In summary, I decided to keep the "hump" on the left side of the scale on the final Rhino prototype because I felt that it greatly improved the overall ergonomic function of the design. I think one would really need to hold the Rhino in hand in order to fully appreciate the grip design. Even with large hands (I wear a size XL in men's gloves), the Rhino fits very well in my hand.

Thank you for the feedback!

-Michael

Re: Rhino

Posted: Sun Mar 20, 2016 8:30 am
by SpyderNut
Blerv wrote:I'm excited too :D. Just wish it was a tad longer; more Delica sized than Dragonfly. Oh well, I'll get one either way.
I am glade to hear that, Blake. I hope you will like it. Just for fun, I compared my original Rhino specifications with Wouter's specifications from the Meet. (Granted, I realize these are only rough estimates and are likely to change). For what it's worth, I noticed the Spyderco Rhino version appears to be about 3mm longer than mine in overall length (149 mm over 146 mm). For the sake of comparison, the Dragonfly2's overall length is 5.563" (141 mm) and the Delica's overall length is 7.125" (181 mm). So the Rhino is really only about 32 mm shorter than the Delica. ;) :D

Re: Rhino

Posted: Sun Mar 20, 2016 8:40 am
by Holland
bearfacedkiller wrote:I would love to see a picture of this knife next to a Chapparal.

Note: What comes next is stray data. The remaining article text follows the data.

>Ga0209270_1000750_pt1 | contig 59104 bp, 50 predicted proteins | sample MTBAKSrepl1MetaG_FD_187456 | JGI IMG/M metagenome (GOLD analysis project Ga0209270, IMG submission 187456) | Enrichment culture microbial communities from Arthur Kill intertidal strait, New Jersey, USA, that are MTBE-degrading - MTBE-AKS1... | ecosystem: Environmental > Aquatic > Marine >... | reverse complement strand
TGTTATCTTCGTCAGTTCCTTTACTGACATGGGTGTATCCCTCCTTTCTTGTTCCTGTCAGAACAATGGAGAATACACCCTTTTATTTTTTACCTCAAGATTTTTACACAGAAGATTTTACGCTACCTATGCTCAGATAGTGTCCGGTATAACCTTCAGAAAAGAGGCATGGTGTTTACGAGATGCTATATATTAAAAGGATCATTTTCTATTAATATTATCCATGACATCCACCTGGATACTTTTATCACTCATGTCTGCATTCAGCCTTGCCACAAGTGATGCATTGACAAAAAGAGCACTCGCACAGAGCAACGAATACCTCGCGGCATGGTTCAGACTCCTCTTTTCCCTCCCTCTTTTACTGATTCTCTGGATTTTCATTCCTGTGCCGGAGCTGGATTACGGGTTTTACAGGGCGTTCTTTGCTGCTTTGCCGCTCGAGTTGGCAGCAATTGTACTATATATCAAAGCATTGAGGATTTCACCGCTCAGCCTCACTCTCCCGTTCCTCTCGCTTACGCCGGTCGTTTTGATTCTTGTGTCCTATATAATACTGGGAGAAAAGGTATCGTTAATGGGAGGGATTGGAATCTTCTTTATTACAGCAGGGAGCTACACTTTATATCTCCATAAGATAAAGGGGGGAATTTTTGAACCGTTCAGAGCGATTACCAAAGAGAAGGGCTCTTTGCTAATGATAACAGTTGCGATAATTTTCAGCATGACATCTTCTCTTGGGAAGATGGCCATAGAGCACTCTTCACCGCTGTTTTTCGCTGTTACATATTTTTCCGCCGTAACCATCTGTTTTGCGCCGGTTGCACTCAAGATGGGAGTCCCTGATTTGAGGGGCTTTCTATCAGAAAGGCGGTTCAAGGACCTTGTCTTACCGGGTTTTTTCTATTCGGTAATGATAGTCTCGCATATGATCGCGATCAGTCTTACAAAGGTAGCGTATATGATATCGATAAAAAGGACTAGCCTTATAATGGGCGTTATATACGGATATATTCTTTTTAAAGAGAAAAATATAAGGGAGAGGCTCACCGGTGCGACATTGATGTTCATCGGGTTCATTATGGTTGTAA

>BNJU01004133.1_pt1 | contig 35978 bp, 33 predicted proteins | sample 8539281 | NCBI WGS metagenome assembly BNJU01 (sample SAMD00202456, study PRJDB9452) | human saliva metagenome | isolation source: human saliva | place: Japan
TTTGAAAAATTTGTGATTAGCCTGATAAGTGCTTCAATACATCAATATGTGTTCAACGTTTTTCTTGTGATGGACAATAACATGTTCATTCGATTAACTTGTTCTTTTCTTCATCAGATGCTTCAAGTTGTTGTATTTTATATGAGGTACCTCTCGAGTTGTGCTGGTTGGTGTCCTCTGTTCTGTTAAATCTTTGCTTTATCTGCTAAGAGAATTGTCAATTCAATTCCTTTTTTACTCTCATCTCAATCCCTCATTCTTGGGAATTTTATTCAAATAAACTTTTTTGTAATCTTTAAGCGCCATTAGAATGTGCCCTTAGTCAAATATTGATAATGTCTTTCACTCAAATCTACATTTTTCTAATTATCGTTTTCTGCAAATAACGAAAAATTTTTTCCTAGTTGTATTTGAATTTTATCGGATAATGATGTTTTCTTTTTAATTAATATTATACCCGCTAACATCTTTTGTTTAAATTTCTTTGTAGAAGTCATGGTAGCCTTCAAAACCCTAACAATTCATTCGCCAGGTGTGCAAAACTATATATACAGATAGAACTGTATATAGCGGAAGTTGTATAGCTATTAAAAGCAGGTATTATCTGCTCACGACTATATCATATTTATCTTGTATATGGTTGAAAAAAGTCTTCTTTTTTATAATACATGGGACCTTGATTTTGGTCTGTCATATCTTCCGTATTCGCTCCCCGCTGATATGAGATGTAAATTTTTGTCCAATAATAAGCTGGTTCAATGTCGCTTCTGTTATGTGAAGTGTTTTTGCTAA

That's what I will be waiting for too

Definitely an interesting little knife :D

Re: Rhino

Posted: Sun Mar 20, 2016 8:52 am
by Doc Dan
Thanks Michael. Out of all the new designs that were shown and that I am aware of, the Rhino is the one I am most excited about.

I think this thread needs some pics, but I am too lazy to do it. :D

Re: Rhino

Posted: Sun Mar 20, 2016 10:14 am
by SpyderNut
Holland wrote:
bearfacedkiller wrote:I would love to see a picture of this knife next to a Chapparal.
That's what I will be waiting for too

Definitely an interesting little knife :D
Thanks Spencer and Darby. I'll have to see if I can get permission to post some comparison pictures. :)

Doc Dan wrote:Thanks Michael. Out of all the new designs that were shown and that I am aware of, the Rhino is the one I am most excited about.

I think this thread needs some pics, but I am too lazy to do it. :D
Thank you, sir. I am very pleased to hear that. :)

Here are Wouter's pictures from the Amsterdam Meet thread:
Mr Blonde wrote:The Reinhold Rhino is a compact little folder with a wicked cool bowie-style blade. I could (just) get a full four-finger grip on the compact handle. The ergos were great though. The G-10 grip was finished rather smooth, it appeared sanded down but the surface still offered some grip. The handle scale that also holds the clip, features a type of ‘subhilt’ feature. It really helps to lock the knife in your hand, but at the same time I kept reaching for a linerlock that wasn’t there when I wanted to close this knife. Still, I liked the Reinhold Rhino a lot.

Image

Image

Image

Image

Image

Image

Image

Image

Image

Image

Image

Image

Image

Image

Image

Image

Image

Specifications
Overall Length: 15cm / 5.90 inches
Blade Length: 6 cm / 2.36 inches
Blade Thickness: 3 mm / 0.11 inches
Weight: 68 grams / 2.39 ounces